Mark Allen reviews Cry Havoc #6…
Cry Havoc is a book of willful contradictions. The final page of issue #6 – the last in its first arc – uses a caption to tell us that this is “the beginning”. Add to that Lou Canton’s troubled violinist/werewolf and her tendency to do the opposite of things people tell her, not to mention the book’s frequent appearances of mythic creatures that by all rights shouldn’t exist, and it becomes clear that the book’s creators like defying expectations.
The latest issue doesn’t disappoint on this front, upending many of the relationships and notions readers were introduced to over the past five issues as the story reaches its first climax. Villains are defeated; revelations are made; limbs are torn off of living beings by grotesque monsters. Business as usual for Si Spurrier, then.
That said, the book still manages to fit in a staggering amount of exposition. Cry Havoc has a dense mythology, and Spurrier has never been one to hold back on packing his word balloons and captions with idiosyncratic dialogue (and creative swearing), so it’s occasionally a little tough to make out Ryan Kelly’s gruesome, career-best art while we’re being educated on the practical uses of industrially-produced lithium and opium.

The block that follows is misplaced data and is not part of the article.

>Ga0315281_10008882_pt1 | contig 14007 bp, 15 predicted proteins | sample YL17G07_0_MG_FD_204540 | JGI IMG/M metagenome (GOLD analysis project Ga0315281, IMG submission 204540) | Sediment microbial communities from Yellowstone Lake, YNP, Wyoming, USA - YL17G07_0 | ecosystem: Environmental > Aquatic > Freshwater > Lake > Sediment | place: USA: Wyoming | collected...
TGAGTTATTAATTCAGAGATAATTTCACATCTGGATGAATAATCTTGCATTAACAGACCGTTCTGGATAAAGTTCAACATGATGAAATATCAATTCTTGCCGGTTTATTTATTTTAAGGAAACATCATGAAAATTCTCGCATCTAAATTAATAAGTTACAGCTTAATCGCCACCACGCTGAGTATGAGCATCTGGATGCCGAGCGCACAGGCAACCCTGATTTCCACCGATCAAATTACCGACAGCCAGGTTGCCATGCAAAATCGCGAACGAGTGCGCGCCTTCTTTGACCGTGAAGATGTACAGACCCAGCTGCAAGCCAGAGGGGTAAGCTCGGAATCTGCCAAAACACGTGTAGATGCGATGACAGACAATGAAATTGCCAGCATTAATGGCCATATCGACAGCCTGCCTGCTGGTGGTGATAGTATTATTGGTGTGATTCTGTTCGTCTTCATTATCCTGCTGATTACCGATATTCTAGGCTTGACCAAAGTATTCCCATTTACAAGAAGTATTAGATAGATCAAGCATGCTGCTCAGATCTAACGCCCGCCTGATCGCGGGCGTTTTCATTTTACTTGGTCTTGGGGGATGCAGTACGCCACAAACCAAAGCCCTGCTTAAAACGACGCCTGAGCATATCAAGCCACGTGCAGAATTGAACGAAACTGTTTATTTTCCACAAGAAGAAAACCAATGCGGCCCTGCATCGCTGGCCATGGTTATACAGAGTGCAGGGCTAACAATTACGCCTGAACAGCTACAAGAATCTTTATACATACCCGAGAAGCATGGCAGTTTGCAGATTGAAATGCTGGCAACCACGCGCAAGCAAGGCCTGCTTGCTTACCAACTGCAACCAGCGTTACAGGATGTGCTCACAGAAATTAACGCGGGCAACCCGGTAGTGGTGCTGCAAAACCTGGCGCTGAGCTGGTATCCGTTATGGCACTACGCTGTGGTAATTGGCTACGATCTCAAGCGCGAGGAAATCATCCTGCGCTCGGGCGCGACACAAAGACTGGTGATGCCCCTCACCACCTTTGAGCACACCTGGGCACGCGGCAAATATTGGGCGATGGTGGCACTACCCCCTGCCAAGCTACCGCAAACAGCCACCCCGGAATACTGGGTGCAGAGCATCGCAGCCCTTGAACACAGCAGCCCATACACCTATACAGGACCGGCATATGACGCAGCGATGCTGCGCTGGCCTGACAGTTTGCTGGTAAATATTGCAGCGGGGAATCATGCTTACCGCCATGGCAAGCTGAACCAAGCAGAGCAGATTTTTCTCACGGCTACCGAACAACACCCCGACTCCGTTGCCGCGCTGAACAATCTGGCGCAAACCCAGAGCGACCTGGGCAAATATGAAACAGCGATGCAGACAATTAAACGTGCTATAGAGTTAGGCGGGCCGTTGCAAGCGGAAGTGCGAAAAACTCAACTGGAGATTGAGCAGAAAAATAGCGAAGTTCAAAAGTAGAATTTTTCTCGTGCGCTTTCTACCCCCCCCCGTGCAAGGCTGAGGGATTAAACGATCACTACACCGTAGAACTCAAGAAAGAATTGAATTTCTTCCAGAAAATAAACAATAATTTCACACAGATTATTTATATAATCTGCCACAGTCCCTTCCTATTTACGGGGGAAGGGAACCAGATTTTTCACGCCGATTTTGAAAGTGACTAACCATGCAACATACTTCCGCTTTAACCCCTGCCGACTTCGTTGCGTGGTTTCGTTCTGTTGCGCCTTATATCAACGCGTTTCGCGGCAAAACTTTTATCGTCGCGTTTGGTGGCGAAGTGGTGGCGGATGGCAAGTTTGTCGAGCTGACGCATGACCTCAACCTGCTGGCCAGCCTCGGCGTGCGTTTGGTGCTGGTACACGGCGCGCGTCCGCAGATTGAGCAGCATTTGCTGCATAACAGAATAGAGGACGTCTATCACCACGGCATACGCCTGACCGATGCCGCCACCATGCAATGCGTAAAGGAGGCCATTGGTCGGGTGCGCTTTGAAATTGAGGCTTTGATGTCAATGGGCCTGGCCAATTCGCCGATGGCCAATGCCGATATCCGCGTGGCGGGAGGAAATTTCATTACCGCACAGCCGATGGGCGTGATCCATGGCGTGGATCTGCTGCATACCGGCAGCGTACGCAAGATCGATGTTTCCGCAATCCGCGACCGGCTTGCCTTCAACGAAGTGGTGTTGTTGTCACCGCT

Once the conceptual dust has settled, Lou is still in a sticky situation: trapped between an army of legendary shapeshifters recruited by the revolutionary werewolf she was sent to hunt and a black-ops PMC who want to quell their nascent uprising; one intended to change the world by using the blood of a personified Zeitgeist-child. And this all happens in a cave in Afghanistan when events aren’t flashing back to Lou’s former life as a street musician in London.
Needless to say, this might not be the issue to jump on board, but if any of the above sounds like exciting, substantial reading, then you’ll want to pick up the trade when it hits shelves in August. The marriage of Kelly’s gnarly, seductive art and Spurrier’s irrepressible writing is more than enough to keep the pages turning, and the key gimmick of having three colourists each cover a different time period pays off beautifully in keeping each era distinct, even if things do get a little jumbled this issue.
As if that weren’t enough, the backmatter is filled with early sketches and Spurrier’s mandatory notes and research on the creatures featured within Cry Havoc’s pages. If you’re into mythology, this book will be like catnip for you. As the last pages make clear, the rest of Lou Canton’s story looks to be as unpredictable as the start. Or end. Middle? Who cares; it’s fun just to be in such a messy, weird and exciting world.